From the Booking Desk:
This week, the blog has certainly been dominated by one new title, The Preservationist. First there was the BOLO listing; then the book appeared on this reading list; then the author, Justin Kramon, stopped by for an interview; and today, we have the BOLO Books review of the title. Trust me folks, the book is worth the attention.
For those that happen to be in the Baltimore area, Justin Kramon will host a reading/signing event at The Ivy Bookshop on Tuesday October 22 at 7pm. If you happen to find yourself there, please look for me and say hi!
Recently, we have seen an increase in the number of books that deal with relationship dynamics through the constructs of the psychological thriller. Justin Kramon’s The Preservationist is the latest in this on-going trend. Like Gillian Flynn’s Gone Girl and ASA Harrison’s The Silent Wife, The Preservationist uses the central couple as the two focal viewpoint characters to relay the bulk of the action for the story.
In the case of Kramon’s novel, those two characters are Julia Stilwell and Sam Blount. The Preservationist does stray a bit from these alternating voices to include the occasional chapter from the viewpoint of Marcus Broley, mainly for situations where neither of the other two characters is present. By using these differing points of view, Kramon is able to skillfully (and subtly) manipulate the reader into shifting their loyalties throughout the first half of the novel. By the time the reader realizes what exactly is going on, it is too late to turn back (for both Julia and the reader) and the second half of the novel becomes impossible to resist.
As the novel begins, Julia is a freshman in college and Sam works in the campus cafeteria – and thus, their worlds collide. Julia is eighteen years old; Sam is forty. Julia is shy, evasive and uses humor to distract from her insecurities. Sam is vain, egotistical, and grandiose in his evaluations of his life. And yet, they are inexplicably drawn to each other. They are like two wounded animals finding comfort in the familiar.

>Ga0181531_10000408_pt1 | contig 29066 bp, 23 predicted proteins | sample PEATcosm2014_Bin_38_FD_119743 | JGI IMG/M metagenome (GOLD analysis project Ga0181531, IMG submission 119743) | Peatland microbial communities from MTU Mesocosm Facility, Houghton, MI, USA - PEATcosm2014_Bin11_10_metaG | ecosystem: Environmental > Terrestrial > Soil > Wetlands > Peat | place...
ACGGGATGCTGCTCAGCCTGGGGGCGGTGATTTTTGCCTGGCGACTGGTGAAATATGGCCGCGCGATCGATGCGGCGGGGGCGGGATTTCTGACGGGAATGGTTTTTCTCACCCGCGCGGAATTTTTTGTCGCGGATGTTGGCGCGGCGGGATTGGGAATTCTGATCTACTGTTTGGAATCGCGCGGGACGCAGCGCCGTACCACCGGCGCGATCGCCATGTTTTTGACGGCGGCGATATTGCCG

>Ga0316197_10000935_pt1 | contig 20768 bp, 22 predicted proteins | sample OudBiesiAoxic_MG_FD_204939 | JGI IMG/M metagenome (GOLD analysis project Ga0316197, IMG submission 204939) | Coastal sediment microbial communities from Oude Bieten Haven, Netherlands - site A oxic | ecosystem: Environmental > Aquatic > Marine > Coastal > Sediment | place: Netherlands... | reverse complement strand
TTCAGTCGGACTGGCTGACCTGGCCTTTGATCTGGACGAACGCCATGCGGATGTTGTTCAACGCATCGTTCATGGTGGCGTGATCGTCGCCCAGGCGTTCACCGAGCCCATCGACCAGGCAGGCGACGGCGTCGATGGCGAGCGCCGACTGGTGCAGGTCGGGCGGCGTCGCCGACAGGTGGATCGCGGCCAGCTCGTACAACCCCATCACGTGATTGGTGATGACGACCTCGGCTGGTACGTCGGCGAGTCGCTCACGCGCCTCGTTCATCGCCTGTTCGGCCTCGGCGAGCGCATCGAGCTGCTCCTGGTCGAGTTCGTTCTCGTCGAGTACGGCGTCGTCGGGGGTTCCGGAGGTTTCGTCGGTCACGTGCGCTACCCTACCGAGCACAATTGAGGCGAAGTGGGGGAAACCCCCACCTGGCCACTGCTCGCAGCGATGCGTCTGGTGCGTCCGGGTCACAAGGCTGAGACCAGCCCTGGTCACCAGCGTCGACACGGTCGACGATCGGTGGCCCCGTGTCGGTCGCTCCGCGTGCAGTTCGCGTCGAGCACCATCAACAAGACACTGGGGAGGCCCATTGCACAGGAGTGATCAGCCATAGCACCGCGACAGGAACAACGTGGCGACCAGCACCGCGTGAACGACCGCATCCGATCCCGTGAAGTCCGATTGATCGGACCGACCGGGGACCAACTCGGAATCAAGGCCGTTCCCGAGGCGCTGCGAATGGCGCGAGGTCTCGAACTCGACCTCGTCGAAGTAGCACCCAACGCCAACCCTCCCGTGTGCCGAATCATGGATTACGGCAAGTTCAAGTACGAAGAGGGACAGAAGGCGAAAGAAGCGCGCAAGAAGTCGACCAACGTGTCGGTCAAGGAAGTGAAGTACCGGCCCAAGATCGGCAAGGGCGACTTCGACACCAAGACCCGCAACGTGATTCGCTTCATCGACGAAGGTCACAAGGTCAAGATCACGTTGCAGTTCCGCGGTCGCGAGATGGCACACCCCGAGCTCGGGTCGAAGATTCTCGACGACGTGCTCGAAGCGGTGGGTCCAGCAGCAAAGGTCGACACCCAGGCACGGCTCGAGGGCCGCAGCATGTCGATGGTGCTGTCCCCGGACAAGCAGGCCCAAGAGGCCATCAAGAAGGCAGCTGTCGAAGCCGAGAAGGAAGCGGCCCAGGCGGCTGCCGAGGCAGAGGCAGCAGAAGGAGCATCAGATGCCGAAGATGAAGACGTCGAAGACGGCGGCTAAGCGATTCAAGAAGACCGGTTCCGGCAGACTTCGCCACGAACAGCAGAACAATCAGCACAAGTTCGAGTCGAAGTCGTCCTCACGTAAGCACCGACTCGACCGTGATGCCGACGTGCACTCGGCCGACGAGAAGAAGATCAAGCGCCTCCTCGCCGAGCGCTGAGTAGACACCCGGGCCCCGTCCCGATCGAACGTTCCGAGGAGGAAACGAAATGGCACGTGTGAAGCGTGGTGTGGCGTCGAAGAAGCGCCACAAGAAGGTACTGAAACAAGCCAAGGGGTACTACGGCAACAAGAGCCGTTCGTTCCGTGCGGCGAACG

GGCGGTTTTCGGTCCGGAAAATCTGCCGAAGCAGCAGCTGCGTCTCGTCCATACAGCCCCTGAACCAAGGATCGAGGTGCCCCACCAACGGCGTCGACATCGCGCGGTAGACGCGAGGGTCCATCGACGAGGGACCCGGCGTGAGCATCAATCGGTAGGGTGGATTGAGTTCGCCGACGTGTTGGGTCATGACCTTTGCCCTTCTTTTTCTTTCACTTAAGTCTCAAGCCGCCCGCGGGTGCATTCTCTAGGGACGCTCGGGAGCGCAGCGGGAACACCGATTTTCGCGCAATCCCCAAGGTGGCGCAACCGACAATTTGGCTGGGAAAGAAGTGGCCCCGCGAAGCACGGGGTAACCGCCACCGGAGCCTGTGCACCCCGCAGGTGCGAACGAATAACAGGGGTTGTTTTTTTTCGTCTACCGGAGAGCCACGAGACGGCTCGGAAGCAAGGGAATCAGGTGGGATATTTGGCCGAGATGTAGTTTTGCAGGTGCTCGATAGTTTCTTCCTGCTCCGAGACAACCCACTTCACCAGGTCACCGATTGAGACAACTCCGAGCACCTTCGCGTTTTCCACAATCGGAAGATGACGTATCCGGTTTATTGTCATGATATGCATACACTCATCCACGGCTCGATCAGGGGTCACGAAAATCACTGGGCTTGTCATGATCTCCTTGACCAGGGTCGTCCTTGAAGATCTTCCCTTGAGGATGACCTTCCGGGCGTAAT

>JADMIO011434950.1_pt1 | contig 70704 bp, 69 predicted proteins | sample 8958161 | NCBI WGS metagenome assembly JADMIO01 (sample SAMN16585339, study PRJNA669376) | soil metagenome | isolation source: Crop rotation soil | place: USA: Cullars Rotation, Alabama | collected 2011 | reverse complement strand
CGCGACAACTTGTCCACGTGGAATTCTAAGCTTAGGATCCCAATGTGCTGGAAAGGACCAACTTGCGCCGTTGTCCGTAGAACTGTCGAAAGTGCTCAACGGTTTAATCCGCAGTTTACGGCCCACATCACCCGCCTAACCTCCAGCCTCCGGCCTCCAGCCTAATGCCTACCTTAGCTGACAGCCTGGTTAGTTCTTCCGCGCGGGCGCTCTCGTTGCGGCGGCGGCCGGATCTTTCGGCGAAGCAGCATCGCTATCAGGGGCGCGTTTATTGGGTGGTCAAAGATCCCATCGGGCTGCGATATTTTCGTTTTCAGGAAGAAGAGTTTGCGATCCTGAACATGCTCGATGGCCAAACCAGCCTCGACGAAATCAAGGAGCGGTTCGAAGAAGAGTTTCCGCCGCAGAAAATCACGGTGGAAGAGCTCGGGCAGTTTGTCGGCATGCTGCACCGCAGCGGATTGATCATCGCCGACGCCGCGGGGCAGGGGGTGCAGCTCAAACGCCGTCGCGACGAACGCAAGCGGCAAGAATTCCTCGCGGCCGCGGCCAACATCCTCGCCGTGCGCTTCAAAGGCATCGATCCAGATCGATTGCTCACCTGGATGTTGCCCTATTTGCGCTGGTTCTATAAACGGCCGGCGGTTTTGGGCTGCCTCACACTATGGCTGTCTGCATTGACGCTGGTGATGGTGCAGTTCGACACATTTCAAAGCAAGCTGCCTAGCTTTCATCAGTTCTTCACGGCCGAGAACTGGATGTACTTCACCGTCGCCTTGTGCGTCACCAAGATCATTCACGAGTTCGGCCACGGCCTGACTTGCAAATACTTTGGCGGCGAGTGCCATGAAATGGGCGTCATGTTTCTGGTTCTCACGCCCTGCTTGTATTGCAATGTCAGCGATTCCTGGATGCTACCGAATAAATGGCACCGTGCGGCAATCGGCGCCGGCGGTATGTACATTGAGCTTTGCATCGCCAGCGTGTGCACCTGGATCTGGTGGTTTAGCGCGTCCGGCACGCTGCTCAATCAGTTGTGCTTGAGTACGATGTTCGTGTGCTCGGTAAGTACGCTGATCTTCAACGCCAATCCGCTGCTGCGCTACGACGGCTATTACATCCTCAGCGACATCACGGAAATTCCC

However, Julia is also dating Marcus and there is an undeniable spark with him as well. But Marcus is needy and insecure, attributes that Julia simply can’t handle at this point in her life. All three of these individuals have secrets in their past, secrets that reveal the true nature of who they are; but secrets they are unable – or unwilling – to share with another person. They are three souls in turmoil destined to clash with tragic results.
Justin Kramon has used the thriller formula to elucidate deeper truths about people. He seems to be reminding readers that it is impossible to completely know someone else, but as long as everyone understands that, there is nothing wrong with it. It is only when this engineered “world” conflicts with that of another person that the situation gets sticky. There is a difference between “good” lies and “bad” lies and sometimes the emotional truth of a situation does not match the factual truth – humans are fallible after all. But if we overlook this and ignore our intuition, the bad decisions that result can lead us to catastrophe. The Preservationist excels in making each of the characters, regardless of their morality, interesting and compelling. The complex backstory of each character is seamlessly revealed in small doses throughout the novel, eliminating the need for extensive flashback exposition.
Divided into four parts and forty-nine chapters, Kramon continues to ratchet up the tension from a mildly unsettling story at the beginning to a full-on stalker thriller by the conclusion, all the while making the process seem effortless. The relatively short chapters keep the necessary quick pace of the story moving, but also allow the author to parcel out information just when the reader craves it the most. While reading The Preservationist, it is clear that you are in the hands of a born storyteller and there is little doubt that readers will be clamoring for the next Justin Kramon novel upon its release.
Disclaimer: A print galley of this title was provided to BOLO Books by the publisher. No review was promised and the above is an unbiased review of the novel.